Christian Living, Discipleship, and/or Spirituality

The Despair of the Called

When a layperson feels the absence of God in their life, they go to their pastor for guidance. However, what should a pastor do when they have the same experience? Lammi lifts up the examples of Mother Theresa, Martin Luther, and Augustine to demonstrate that this experience has happened to many faith leaders throughout history. Their experiences of living with and through doubt, as well as faith, provide a model for us all.

The Absence of God as Opportunity for Personal and Social Transformation

As Kurt Lammi demonstrates, feeling the absence of God in one’s life does not automatically make a person a bad pastor or a bad Christian. Showers goes one step further to explore what techniques a person can try to bring about a renewed awareness of God’s presence in their lives. He particularly focuses on Bernard of Clairvaux’s four stages of loving God, which Showers illustrates through an image of a “grace spiral.” For Showers, what may begin as a frightening experience can open a door to a deeper relationship with God.

Mediating Faith: Faith Formation in a Trans-Media Era (Fortress Press, 2014)

Clint Schnekloth, Mediating Faith: Faith Formation in a Trans-Media Era, Minneapolis: Fortress Press, 2014, 126 pages, $29.00.

Editor’s Introduction: Millennials and Nones

In this issue of the Journal of Lutheran Ethics, three writers explore the Millennial generation (also known as Generation Y) and the “None” factor. “None” stands for “no religion” and points to the disinclination of young people to affiliate with or belong to a formal religious community. As the parent of two Millennials, I found […]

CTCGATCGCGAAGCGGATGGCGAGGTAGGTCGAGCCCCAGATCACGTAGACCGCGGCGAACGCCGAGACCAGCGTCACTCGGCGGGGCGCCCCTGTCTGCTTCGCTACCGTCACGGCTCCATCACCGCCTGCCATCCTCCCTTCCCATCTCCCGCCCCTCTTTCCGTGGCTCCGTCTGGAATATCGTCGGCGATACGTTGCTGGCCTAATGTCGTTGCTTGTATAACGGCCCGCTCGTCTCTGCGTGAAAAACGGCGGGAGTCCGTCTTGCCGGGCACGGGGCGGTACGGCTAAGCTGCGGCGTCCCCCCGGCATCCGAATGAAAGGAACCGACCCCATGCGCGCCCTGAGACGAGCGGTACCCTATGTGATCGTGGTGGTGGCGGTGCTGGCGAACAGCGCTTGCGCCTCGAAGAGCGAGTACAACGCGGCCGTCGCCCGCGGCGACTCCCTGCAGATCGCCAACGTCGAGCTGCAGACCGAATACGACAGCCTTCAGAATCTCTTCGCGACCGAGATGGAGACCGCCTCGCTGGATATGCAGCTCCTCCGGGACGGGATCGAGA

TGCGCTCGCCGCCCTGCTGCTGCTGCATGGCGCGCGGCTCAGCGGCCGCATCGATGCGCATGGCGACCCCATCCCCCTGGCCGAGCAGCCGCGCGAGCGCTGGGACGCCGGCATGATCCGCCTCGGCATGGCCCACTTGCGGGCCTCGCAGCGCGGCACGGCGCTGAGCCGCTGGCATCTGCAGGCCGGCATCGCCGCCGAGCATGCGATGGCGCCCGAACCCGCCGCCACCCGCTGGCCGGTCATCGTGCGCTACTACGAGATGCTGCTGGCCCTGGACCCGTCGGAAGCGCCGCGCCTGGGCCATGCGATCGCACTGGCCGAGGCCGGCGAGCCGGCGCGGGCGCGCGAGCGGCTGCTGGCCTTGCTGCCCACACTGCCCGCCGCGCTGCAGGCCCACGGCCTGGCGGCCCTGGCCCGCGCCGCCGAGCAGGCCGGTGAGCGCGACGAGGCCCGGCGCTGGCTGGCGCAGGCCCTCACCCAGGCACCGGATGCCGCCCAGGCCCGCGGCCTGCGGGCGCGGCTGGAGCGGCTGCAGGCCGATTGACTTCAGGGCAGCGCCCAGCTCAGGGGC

Before Nature: A Christian Spirituality (Fortress Press, 2014)

H. Paul Santmire. Before Nature: A Christian Spirituality. Minneapolis: Fortress Press, 2014, 253 pages, $39.00

Against Virtue Ethics

Jeff Biebighauser 09/01/2014 [1] Let’s get the cheap shot out of the way first. Aristotle – the “damned, conceited, rascally heathen” whom God has sent “as a plague upon us for our sins”[1] – has had surprising success infiltrating Lutheran ethics in the past two decades. In the wake of Vatican II, a strongly Aristotelian […]

Review: Joel D. Biermann. A Case for Character: Toward a Lutheran Virtue Ethics. Minneapolis: Fortress Press, 2014, 192 pages, $29.00.

[1] Joel Biermann, Professor of Systematic Theology at Concordia Seminary in Saint Louis, argues that a focus on justification by faith in contemporary Lutheranism has led Lutherans to a neglect the practices of moral formation of individuals and the development of authoritative teachings about the shape of the Christian life. He acknowledges that focusing on […]

Gun Violence and Christian Witness

The statistics about gun violence in the United States are staggering–especially when compared to other countries. Day examines the role of American culture in the gun control debate and how Christianity is often invoked to support gun ownership. She also notes the potential within Chrisitian theology and the Christian community to work to end violence.

Editor’s Introduction: Deliberation

The United States Senate has been called “the world’s most deliberative body.” It carefully considers proposals for public policy and is, therefore, engaged in “legislative deliberation.” By contrast, this issue of the Journal of Lutheran Ethics focuses on the current commitment to and emerging emphasis upon deliberation in the life and work of the Evangelical […]

Community of Moral Deliberation and an Emerging Responsibility Ethic

​There are many different philosophies of ethics. Which ones have informed the ELCA and how has that changed over its 25 year history? Dr. Roger Willer, Director for Theological Ethics in the Office of the Presiding Bishop, charts out the ELCA’s use of responsibility ethics, including what still has yet to be done.